“Stephen de Blois, it is the will of the English people that you are to be king!  Receive now the anointing from God through me that you may be blessed in your reign!” proclaimed the archbishop as he anointed Stephen on his hands, breasts, shoulders, and arms with holy oil prepared for the coronation. In honour of the king’s duty to protect his people, he girt Stephen with a mighty sword before placing the royal crown upon his head. The royal ring he placed on Stephen’s finger. The sceptre and the rod he placed in Stephen’s hands. Finally, and at long last King Stephen sat down on his throne, his ambition fulfilled.

 

Trump’s coronation today (for there’s nothing democratic about his “presidency”) will resemble King Stephen’s in many strikingly similar ways–as will his reign. Stephen of course did not have nuclear weapons.  But like Trump, Stephen was a sort of puppet, a weak-minded monarch who allowed shrewder and even more ambitious men to use him for their personal gain — at the expense of not only the English people, but the entire island of Britain. King Stephen’s reign and its impact on England, Scotland, and Wales is an important part of “Empress Matilda of England.”  

empress-matilda-of-england-web

Empress Matilda of England tells the story of Henry I’s sole surviving legitimate child.

Matilda herself did not cross the Channel to assert her birth right upon hearing of Stephen’s treachery for she was heavily pregnant at the time and crossing the English Channel was a dangerous matter.  Stephen of course did not have nuclear weapons at his disposal.  Four hours from this writing, Donald J. Trump will.

We cannot afford delay in Resisting. We cannot afford to wait and see and hope that maybe Trump isn’t as bad as he seems.  Do not let the gas-lighting convince you to mistrust your own eyes, ears, and judgement. Do not get lulled into a false sense of security.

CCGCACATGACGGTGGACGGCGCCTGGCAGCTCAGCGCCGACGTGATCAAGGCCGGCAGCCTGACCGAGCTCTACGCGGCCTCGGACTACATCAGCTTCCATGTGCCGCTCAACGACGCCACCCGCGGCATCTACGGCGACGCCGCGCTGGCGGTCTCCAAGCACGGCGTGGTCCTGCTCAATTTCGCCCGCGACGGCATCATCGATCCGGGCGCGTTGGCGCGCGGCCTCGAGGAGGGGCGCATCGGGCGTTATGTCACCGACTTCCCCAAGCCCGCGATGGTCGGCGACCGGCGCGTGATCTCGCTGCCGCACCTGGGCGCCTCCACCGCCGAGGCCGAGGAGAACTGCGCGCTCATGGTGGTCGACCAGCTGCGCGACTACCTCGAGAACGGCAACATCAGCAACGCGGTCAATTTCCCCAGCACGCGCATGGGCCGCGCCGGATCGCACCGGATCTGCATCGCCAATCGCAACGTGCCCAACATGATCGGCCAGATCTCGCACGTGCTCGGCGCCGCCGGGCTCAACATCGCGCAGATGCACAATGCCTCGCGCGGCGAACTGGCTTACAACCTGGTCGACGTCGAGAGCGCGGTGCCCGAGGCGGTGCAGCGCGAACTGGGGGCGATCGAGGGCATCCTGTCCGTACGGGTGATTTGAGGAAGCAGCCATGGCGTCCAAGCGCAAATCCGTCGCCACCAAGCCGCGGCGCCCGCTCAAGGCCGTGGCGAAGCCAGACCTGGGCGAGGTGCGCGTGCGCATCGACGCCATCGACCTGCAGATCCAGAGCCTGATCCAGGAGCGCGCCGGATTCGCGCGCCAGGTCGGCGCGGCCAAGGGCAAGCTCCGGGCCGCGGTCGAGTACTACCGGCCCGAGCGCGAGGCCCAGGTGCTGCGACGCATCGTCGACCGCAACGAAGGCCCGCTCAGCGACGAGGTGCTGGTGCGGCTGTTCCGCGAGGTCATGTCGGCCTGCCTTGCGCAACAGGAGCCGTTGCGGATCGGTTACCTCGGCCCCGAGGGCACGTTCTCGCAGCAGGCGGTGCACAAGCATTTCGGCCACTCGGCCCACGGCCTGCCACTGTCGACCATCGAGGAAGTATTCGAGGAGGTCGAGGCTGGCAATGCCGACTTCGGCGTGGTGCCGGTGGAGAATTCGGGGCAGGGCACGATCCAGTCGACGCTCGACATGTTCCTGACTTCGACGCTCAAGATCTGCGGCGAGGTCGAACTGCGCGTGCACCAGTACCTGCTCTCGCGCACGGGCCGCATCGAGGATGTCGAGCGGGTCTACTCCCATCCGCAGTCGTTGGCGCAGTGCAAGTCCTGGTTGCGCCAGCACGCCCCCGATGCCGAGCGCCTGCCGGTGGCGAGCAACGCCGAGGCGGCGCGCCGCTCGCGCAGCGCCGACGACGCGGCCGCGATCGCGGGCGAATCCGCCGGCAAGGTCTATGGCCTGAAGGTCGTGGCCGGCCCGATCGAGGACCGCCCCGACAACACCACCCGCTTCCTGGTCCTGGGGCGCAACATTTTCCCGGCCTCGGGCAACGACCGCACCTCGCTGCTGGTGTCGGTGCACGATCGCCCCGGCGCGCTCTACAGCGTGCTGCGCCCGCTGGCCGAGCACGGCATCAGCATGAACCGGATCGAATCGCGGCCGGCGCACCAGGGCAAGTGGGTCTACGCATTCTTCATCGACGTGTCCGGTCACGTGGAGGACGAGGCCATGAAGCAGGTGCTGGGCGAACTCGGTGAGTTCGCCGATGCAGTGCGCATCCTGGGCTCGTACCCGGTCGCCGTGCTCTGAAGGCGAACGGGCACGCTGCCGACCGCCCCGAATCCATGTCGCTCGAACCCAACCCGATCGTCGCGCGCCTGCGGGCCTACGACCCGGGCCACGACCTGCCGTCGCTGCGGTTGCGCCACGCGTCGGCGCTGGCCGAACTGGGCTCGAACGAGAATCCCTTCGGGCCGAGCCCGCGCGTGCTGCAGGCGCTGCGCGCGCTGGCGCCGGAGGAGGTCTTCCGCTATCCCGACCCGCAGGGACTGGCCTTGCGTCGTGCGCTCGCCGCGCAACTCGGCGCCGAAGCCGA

King Stephen inflicted eighteen years of civil war upon Britain, years called “The Anarchy.” They were among the worst years in British history.  Let us not allow history to repeat itself here.  Let us learn from history. Only our lives and liberties are at stake.

 

 

 

Repost: Sweet potato hash brown egg cups

Reposted from http://www.today.com/recipes/sweet-potato-hash-brown-egg-cups-recipe-t106986

sweet-potato-hash-brown-egg-cups

COOK TIME: 30 minutes
PREP TIME: 20 minutes
SERVINGS: 12

Eggs and hash browns go together like, well, eggs and hash browns! But eating them in a muffin-form makes them even better. I love to top mine with avocado and a drizzle of hot sauce. This is a great recipe to make on a Sunday morning because if you have leftovers, they are the perfect breakfast on-the-go for later in the week.

Technique tip: Squeezing the grated potatoes in a paper towel before baking them will remove excess water and make for a crispier hash brown shell.

Swap option: You can definitely stick to one potato or the other, depending on your preference. I like to add one russet potato to the sweet potatoes because I feel like it creates a crispier hash brown. You can also experiment by adding veggies or cheese before placing the eggs on top.

Ingredients

    • 1 tablespoon butter
    • 1 small onion, finely diced
    • 3 cups sweet potato tater tots (defrosted)
    • 1 cup regular potato tater tots (defrosted)
    • 12 eggs
    • Cooking spray
    • Salt and pepper

Preparation

1. Preheat the oven to 400°F.

2. In a medium skillet, melt butter over medium-low heat. Add the onions and sauté for a few minutes. Add the tater tots, season with salt and pepper and sauté for roughly 10 minutes. Using a wooden spoon, break them up while they cook so they resemble hash browns. Set aside.

3. Line a few paper towels in a large colander. Place hash brown mixture into the paper towel. Wrap up the potatoes with the paper towel and squeeze out as much water as you can. Then place in a large bowl.

4. Spray a muffin tin with cooking spray. Take a few tablespoons of the hash brown mixture and place in each cup, using fingers or a rubber spatula to push the potatoes into the bottoms and up the sides of the cup, creating a tight nest. Spray once more with cooking spray.

5. Place hash browns into oven and bake for 15 to 20 minutes. Let cool slightly.

6. Crack one egg into each cup. Season tops with salt and pepper. Place back in oven and cook for another 15 minutes, until whites of eggs have set (you can cook for longer if you prefer a firmer yolk).